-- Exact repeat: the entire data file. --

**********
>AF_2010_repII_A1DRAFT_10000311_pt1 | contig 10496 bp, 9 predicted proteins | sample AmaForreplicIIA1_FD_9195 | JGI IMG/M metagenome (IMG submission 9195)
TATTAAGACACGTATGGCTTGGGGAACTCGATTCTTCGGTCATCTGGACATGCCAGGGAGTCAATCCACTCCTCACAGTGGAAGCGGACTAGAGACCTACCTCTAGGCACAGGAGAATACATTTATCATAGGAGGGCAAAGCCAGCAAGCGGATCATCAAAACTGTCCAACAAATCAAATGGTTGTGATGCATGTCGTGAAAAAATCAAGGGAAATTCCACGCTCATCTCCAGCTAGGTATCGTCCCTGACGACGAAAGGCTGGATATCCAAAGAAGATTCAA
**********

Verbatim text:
>AF_2010_repII_A1DRAFT_10000311_pt1 | contig 10496 bp, 9 predicted proteins | sample AmaForreplicIIA1_FD_9195 | JGI IMG/M metagenome (IMG submission 9195)
TATTAAGACACGTATGGCTTGGGGAACTCGATTCTTCGGTCATCTGGACATGCCAGGGAGTCAATCCACTCCTCACAGTGGAAGCGGACTAGAGACCTACCTCTAGGCACAGGAGAATACATTTATCATAGGAGGGCAAAGCCAGCAAGCGGATCATCAAAACTGTCCAACAAATCAAATGGTTGTGATGCATGTCGTGAAAAAATCAAGGGAAATTCCACGCTCATCTCCAGCTAGGTATCGTCCCTGACGACGAAAGGCTGGATATCCAAAGAAGATTCAA